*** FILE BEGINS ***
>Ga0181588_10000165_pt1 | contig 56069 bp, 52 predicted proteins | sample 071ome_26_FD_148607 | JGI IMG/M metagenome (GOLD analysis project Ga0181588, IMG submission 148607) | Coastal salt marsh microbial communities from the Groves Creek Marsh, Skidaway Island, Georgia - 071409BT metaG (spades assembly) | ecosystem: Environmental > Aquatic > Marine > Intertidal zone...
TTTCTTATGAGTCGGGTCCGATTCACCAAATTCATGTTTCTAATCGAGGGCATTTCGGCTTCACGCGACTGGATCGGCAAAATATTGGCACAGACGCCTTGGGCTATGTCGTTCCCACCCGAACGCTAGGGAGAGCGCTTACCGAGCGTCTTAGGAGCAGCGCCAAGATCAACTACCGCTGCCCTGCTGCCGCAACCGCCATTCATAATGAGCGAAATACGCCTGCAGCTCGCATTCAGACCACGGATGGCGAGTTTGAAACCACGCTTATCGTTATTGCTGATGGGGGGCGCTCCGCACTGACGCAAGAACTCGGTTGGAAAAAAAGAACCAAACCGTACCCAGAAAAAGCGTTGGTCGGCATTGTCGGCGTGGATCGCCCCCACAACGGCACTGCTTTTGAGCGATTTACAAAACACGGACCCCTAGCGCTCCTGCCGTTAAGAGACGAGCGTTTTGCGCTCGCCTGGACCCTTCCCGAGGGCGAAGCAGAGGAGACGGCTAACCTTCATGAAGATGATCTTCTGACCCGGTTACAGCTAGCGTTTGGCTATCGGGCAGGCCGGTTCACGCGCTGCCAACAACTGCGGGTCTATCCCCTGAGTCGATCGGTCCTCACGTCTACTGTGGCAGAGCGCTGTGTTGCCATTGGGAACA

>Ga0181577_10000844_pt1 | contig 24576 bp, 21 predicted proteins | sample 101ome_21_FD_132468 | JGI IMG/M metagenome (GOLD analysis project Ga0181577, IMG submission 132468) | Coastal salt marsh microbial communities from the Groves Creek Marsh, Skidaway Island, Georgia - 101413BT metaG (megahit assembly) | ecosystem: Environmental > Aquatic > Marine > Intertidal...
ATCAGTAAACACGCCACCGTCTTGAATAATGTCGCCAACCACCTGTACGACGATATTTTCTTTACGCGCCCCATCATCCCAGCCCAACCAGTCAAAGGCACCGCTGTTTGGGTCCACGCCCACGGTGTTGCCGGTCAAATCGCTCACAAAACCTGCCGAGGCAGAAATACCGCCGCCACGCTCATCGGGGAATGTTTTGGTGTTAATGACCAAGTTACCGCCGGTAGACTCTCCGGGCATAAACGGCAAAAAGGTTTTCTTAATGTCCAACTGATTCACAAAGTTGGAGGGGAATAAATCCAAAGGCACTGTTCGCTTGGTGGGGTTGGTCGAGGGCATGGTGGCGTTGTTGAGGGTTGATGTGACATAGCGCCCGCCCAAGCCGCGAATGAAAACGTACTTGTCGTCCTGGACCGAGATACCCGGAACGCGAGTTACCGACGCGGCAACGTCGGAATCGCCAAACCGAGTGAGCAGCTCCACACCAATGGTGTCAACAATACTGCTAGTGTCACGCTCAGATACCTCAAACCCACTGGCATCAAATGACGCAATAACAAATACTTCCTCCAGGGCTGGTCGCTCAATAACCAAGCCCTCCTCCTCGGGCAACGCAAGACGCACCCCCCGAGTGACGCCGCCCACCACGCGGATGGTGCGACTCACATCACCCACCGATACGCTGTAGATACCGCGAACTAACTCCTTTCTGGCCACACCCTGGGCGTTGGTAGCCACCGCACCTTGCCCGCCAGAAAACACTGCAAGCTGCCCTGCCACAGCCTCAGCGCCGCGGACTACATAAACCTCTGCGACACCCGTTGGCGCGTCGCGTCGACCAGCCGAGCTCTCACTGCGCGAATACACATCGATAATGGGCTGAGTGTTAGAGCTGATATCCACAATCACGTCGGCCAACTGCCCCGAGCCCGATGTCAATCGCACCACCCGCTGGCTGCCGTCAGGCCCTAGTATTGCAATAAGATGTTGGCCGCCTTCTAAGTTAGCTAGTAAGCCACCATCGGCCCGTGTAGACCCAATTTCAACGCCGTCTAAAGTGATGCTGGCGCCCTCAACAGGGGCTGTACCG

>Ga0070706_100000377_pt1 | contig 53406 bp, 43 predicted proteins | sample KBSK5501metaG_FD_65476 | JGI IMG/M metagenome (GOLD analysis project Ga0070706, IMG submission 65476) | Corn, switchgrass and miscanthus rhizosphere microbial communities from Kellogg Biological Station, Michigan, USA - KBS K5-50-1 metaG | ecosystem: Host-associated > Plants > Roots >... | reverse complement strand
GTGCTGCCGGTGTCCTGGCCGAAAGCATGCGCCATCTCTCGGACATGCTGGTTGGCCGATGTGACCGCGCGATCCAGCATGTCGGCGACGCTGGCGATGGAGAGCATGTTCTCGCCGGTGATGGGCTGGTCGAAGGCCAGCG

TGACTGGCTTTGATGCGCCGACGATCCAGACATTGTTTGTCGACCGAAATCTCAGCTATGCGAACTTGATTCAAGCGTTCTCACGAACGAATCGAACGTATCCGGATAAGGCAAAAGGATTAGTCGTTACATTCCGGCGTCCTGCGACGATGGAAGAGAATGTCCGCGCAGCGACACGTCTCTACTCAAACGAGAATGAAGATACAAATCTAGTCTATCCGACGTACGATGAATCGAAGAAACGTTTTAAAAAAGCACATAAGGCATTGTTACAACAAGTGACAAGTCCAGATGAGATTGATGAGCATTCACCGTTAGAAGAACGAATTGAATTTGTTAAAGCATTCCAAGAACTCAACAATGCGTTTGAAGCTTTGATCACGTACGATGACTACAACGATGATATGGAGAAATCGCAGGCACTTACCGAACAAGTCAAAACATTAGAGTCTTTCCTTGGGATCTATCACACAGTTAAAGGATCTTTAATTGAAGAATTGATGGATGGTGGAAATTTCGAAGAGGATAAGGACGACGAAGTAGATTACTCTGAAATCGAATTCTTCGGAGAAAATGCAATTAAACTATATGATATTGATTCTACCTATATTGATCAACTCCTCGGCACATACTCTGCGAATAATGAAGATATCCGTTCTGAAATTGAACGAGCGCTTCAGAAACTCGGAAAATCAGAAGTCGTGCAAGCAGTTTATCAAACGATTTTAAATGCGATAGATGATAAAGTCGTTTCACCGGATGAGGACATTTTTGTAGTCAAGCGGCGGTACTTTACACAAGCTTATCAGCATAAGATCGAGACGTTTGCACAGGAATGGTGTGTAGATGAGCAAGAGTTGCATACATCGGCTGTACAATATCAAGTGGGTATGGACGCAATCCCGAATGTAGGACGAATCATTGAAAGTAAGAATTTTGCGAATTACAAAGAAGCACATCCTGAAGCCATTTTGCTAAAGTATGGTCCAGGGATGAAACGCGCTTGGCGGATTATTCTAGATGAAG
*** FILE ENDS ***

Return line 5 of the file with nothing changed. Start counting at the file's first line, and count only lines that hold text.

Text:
>Ga0070706_100000377_pt1 | contig 53406 bp, 43 predicted proteins | sample KBSK5501metaG_FD_65476 | JGI IMG/M metagenome (GOLD analysis project Ga0070706, IMG submission 65476) | Corn, switchgrass and miscanthus rhizosphere microbial communities from Kellogg Biological Station, Michigan, USA - KBS K5-50-1 metaG | ecosystem: Host-associated > Plants > Roots >... | reverse complement strand